When we experience some traumatic change in our life – whether it’s the passing of a parent, a painful divorce, or, God forbid, the death of a child – as much as we might yearn to go back to the way things once were, it is impossible. What was behind us no longer exists as we knew it, not because it changed but rather because we changed. It’s kind of like how the house you grew up in did not get smaller; you got bigger. What happened in the past changed who you are, and now you cannot return to that old you because that you no longer exists.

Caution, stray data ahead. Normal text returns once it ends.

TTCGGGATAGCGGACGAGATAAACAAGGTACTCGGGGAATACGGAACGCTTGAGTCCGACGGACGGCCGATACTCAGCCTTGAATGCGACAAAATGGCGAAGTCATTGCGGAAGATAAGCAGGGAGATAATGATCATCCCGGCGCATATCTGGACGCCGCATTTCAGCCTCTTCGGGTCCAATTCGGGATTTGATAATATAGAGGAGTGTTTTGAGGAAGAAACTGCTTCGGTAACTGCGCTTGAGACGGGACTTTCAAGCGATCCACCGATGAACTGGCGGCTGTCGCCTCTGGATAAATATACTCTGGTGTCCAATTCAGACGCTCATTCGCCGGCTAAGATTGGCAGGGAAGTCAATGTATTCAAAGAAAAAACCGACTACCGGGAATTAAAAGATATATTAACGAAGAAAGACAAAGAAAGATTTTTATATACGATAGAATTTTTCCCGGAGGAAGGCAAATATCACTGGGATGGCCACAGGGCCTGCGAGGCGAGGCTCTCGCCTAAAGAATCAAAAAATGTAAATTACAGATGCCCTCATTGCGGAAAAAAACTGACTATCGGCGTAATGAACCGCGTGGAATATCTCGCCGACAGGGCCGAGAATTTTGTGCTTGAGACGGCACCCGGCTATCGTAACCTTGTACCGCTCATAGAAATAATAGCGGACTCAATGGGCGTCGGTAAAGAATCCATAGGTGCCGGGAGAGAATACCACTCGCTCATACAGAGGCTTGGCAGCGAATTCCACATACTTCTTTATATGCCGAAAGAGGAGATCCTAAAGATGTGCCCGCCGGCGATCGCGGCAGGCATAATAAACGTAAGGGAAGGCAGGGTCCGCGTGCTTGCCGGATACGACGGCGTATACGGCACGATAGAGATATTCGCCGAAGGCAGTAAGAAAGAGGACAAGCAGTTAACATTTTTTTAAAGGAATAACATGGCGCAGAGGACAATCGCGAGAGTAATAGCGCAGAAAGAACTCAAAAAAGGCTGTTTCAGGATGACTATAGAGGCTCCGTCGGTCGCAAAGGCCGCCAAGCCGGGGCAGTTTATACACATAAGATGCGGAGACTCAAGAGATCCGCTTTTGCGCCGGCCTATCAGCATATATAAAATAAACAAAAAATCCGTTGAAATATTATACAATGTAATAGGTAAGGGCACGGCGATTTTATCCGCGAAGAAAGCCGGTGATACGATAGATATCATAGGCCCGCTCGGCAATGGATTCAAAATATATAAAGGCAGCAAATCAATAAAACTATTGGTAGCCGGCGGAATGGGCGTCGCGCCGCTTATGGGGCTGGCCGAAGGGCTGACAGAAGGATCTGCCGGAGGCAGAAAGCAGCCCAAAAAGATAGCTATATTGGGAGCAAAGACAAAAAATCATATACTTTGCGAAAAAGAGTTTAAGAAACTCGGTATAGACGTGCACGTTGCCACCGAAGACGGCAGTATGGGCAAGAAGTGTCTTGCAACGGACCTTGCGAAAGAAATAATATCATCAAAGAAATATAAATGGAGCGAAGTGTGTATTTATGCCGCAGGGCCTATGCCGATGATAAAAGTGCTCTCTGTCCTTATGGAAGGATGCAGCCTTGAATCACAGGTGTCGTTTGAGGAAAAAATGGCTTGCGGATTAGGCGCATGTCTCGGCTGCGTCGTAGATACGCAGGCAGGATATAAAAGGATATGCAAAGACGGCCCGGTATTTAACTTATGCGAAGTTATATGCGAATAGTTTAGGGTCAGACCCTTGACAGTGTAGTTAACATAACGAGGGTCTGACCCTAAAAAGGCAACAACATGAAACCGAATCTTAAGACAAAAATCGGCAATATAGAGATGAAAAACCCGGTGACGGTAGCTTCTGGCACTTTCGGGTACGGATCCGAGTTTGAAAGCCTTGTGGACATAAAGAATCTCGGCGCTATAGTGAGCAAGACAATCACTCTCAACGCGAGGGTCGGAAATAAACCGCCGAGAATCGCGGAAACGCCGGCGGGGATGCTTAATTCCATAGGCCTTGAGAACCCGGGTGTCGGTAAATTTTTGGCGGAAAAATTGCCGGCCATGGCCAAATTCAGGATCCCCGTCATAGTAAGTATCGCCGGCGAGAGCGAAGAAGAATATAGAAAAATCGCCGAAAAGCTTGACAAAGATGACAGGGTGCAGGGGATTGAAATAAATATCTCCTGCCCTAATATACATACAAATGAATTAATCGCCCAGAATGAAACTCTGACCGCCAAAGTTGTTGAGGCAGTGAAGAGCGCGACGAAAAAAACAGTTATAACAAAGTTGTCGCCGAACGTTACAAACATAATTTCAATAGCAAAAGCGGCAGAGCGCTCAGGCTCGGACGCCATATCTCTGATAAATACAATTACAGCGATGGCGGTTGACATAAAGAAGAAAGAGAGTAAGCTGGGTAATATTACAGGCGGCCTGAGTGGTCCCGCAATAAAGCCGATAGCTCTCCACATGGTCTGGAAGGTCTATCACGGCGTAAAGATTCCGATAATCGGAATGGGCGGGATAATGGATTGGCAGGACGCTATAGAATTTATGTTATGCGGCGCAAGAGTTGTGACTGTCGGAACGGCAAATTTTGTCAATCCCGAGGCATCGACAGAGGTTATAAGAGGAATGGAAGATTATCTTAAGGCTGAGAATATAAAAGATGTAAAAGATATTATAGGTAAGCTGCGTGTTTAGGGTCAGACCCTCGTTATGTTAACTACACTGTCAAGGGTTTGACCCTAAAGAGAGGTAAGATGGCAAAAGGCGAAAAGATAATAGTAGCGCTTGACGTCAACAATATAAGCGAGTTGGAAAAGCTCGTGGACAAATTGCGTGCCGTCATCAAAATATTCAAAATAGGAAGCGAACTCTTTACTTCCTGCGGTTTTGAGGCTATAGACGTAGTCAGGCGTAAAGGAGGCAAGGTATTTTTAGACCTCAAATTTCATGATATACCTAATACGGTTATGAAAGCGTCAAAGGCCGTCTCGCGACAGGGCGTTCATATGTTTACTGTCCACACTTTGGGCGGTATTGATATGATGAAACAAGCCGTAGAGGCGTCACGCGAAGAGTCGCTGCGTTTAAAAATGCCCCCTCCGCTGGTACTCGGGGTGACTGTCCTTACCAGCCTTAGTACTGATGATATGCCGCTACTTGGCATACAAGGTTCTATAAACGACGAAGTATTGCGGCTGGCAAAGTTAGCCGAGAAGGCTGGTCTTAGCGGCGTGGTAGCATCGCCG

This is a painful truth to accept, especially when we are in a dark hallway, scared and unsure of what lies ahead. When we are stricken with doubts and fears about the future, our brains reflexively tell us that the past was better; and whether this is true or not, our tendency is to believe it. So it is understandable that instead of running forward to the unknown our instinct is to run backward, toward what is known: the past.
— Sherre Hirsch, Thresholds, p. 160-161